Instead of reviewing Jenna Glatzer's Words You Thought You Knew - 1001 Commonly Misused and Misunderstood Words and Phrases, I thought I would list the words from her book I discovered I misuse (the horror). I'd also like to share with you the gems I learned from her along the way.
Words this reviewer is guilty of misusing
Adorable means worthy of being adored, and is not another word for cute.
People often use since as a synonym for because, but it is not. Since refers to time, from a time in the past until the present.
Comprise means "to be made up of" so the of is already included. You can say composed of, but it is incorrect to say comprised of. I'm guilty of this many times over, oops.
I was really surprised to learn that flags are only at half-mast if they're on a ship or a Naval base. Everywhere else, they are at half-staff. I wonder if this is applies to Australia too.
Did you know there's no such thing as a healthy meal? Healthy means having good health, but your food is healthful, bringing about good health. This mistake is everywhere you look and especially when it comes to packaging and marketing material.
I didn't know that nauseous means sickening, disgusting or gross, so that something that is nauseous causes nausea or makes somebody feel nauseated.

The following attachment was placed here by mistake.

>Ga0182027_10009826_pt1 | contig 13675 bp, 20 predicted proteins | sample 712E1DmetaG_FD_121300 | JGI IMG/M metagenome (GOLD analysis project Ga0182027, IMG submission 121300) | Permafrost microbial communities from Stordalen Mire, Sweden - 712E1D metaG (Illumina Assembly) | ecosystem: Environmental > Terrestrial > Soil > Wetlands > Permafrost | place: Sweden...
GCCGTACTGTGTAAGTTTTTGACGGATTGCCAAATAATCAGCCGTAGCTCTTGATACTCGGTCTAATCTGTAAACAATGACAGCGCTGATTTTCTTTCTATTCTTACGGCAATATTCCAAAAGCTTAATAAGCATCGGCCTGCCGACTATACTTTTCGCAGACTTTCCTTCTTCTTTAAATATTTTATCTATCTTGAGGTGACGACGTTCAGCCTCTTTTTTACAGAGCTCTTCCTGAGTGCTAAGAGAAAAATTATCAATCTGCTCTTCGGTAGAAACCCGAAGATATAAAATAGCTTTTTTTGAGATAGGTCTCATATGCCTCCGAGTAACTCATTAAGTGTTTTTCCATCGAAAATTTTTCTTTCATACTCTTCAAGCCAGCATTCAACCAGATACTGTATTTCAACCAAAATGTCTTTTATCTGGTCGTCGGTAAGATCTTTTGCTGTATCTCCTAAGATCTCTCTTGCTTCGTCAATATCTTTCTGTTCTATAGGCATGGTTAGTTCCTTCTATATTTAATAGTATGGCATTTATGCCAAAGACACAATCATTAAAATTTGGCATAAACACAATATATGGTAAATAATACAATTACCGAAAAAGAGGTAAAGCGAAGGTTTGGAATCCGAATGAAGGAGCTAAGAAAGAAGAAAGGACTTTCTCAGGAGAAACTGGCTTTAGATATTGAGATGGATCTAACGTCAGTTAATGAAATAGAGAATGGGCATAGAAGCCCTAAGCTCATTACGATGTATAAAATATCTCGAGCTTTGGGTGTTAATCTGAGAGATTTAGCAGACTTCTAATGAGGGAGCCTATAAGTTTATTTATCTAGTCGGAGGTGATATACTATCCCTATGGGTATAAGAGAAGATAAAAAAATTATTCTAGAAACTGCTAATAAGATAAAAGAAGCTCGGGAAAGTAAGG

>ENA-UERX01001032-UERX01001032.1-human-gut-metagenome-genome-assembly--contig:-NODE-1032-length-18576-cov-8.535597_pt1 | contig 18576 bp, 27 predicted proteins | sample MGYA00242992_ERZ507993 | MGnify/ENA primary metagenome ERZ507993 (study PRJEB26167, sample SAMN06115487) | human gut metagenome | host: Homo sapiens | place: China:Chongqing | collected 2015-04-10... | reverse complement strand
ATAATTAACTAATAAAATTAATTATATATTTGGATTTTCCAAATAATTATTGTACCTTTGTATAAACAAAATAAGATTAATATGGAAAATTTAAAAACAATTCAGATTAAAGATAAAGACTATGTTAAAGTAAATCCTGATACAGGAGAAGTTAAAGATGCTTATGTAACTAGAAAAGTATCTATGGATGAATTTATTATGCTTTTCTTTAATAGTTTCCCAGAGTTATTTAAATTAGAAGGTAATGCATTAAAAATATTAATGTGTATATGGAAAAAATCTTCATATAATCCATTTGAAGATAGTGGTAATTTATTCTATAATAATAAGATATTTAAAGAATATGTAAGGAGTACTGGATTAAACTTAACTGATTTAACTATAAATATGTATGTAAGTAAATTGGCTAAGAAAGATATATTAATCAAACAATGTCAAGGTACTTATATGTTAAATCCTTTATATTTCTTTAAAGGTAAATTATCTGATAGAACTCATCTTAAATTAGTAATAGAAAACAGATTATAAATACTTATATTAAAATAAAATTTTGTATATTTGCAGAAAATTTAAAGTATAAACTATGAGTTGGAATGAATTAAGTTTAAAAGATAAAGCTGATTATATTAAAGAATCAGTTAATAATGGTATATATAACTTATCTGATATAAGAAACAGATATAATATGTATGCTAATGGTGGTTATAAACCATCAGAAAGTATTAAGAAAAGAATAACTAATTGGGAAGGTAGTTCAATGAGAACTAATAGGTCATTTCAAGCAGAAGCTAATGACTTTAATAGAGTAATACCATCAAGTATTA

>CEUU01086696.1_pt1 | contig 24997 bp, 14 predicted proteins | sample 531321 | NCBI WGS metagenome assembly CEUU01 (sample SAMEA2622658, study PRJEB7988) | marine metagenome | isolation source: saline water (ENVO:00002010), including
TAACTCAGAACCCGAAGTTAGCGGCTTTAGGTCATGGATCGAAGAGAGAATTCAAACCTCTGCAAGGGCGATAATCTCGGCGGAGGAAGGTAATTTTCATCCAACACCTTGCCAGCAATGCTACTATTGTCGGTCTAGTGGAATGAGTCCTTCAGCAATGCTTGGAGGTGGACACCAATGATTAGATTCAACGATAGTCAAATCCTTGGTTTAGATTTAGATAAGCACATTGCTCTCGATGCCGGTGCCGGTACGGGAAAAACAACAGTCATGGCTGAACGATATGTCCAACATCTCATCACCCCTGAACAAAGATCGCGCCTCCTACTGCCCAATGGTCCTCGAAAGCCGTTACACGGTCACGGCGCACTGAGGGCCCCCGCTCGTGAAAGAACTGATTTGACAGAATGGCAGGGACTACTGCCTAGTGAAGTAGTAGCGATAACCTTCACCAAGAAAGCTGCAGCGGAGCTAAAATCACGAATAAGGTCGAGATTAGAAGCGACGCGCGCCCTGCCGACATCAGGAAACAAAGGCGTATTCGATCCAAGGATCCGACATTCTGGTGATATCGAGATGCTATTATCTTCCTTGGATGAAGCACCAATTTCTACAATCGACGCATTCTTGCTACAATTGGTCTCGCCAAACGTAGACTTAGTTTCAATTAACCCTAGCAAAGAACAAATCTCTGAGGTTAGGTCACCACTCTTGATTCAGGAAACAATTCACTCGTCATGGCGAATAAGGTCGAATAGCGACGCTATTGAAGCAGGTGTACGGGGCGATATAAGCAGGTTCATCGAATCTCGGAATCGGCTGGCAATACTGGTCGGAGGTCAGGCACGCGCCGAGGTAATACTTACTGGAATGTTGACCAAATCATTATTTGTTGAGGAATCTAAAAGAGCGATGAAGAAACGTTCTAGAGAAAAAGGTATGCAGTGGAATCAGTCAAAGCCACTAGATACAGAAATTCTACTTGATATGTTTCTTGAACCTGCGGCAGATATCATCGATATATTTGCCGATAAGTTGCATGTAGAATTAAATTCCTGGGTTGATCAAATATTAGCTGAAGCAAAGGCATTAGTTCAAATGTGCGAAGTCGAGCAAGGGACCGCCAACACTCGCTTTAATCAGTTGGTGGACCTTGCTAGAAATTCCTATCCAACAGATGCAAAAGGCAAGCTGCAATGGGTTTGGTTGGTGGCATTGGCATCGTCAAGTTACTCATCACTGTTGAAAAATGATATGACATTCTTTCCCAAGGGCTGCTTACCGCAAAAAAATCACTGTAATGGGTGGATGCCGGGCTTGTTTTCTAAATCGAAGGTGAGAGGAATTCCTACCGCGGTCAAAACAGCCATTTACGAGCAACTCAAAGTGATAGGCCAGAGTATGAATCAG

It's incorrect to plan on something and I'm definitely guilty of this one. It's correct to plan it, plan to or plan for something.
I definitely didn't know this one, but presently doesn't mean now, it means soon. If something is happening now, it's happening currently.
I'm guilty of misusing raise and rear - animals are raised and children are reared - but even now that I know the correct usage, I'm still reluctant to use them in this way. It just feels wrong, what do you think?
The word vital comes from the Latin vita meaning life and should only be used to describe living things. Saying things like "it's vital that I have at least one can of Pepsi Max per day" is incorrect," because technically I can live without it.
Another think coming/Another thing coming
Even though we've all probably said and heard the phrase: "If that's what you think, you have another thing coming," apparently it's incorrect! The correct expression is: "if that's what you think, you have another think coming." It's surprising and even though it sounds grammatically incorrect, this is the correct phrase.
Even now that I know the correct phrase, I think I'm just going to avoid this expression altogether, rather than have people trying to correct me each time.
What about you?
So, what about you? Were you guilty of misusing any of the above words, or were there any surprises for you too? I'd love to hear your comments, or hear about other words that bug you.
My rating = ****